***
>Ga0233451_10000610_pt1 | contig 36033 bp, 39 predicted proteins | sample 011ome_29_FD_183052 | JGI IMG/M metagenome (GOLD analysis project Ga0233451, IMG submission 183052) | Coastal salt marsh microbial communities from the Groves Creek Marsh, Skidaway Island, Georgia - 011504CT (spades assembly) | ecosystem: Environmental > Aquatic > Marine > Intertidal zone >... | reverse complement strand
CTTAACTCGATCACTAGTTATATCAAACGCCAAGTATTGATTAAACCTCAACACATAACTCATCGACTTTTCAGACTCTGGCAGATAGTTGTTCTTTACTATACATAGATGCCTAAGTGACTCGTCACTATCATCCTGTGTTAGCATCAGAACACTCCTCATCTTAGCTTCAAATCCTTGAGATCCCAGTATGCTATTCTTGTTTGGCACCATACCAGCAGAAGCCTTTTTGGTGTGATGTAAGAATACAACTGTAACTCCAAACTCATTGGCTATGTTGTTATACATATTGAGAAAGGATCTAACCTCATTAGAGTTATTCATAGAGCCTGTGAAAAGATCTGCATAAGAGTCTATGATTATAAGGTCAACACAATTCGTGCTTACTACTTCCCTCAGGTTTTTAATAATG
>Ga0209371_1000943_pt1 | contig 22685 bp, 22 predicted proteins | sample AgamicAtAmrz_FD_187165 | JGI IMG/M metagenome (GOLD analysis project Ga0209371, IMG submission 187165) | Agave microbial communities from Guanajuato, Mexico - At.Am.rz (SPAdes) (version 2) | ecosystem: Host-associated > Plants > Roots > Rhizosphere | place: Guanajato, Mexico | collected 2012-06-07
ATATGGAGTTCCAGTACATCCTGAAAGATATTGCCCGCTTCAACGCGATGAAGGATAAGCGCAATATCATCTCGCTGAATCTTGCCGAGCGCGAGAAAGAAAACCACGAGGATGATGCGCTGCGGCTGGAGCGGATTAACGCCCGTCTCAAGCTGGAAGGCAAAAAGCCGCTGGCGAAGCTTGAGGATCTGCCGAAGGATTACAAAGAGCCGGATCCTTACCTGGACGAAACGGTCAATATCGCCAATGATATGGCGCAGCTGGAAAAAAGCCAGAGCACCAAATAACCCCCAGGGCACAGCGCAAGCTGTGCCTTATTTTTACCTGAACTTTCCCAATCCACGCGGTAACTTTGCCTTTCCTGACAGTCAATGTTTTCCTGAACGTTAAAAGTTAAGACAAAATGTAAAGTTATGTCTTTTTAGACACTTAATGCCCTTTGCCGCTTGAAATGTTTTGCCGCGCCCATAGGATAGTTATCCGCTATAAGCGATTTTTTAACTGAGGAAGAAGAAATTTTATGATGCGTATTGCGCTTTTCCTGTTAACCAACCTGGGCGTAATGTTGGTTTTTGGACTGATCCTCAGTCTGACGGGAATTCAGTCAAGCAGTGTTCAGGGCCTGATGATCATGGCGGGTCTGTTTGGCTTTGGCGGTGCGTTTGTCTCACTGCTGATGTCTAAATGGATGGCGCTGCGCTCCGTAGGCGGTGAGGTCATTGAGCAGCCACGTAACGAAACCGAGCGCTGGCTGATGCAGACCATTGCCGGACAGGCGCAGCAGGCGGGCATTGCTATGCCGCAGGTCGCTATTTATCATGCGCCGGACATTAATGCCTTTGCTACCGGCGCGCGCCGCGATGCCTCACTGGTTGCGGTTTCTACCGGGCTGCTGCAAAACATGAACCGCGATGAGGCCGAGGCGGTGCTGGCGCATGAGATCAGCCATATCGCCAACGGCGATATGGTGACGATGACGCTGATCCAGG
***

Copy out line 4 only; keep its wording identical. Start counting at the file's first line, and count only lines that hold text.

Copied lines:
ATATGGAGTTCCAGTACATCCTGAAAGATATTGCCCGCTTCAACGCGATGAAGGATAAGCGCAATATCATCTCGCTGAATCTTGCCGAGCGCGAGAAAGAAAACCACGAGGATGATGCGCTGCGGCTGGAGCGGATTAACGCCCGTCTCAAGCTGGAAGGCAAAAAGCCGCTGGCGAAGCTTGAGGATCTGCCGAAGGATTACAAAGAGCCGGATCCTTACCTGGACGAAACGGTCAATATCGCCAATGATATGGCGCAGCTGGAAAAAAGCCAGAGCACCAAATAACCCCCAGGGCACAGCGCAAGCTGTGCCTTATTTTTACCTGAACTTTCCCAATCCACGCGGTAACTTTGCCTTTCCTGACAGTCAATGTTTTCCTGAACGTTAAAAGTTAAGACAAAATGTAAAGTTATGTCTTTTTAGACACTTAATGCCCTTTGCCGCTTGAAATGTTTTGCCGCGCCCATAGGATAGTTATCCGCTATAAGCGATTTTTTAACTGAGGAAGAAGAAATTTTATGATGCGTATTGCGCTTTTCCTGTTAACCAACCTGGGCGTAATGTTGGTTTTTGGACTGATCCTCAGTCTGACGGGAATTCAGTCAAGCAGTGTTCAGGGCCTGATGATCATGGCGGGTCTGTTTGGCTTTGGCGGTGCGTTTGTCTCACTGCTGATGTCTAAATGGATGGCGCTGCGCTCCGTAGGCGGTGAGGTCATTGAGCAGCCACGTAACGAAACCGAGCGCTGGCTGATGCAGACCATTGCCGGACAGGCGCAGCAGGCGGGCATTGCTATGCCGCAGGTCGCTATTTATCATGCGCCGGACATTAATGCCTTTGCTACCGGCGCGCGCCGCGATGCCTCACTGGTTGCGGTTTCTACCGGGCTGCTGCAAAACATGAACCGCGATGAGGCCGAGGCGGTGCTGGCGCATGAGATCAGCCATATCGCCAACGGCGATATGGTGACGATGACGCTGATCCAGG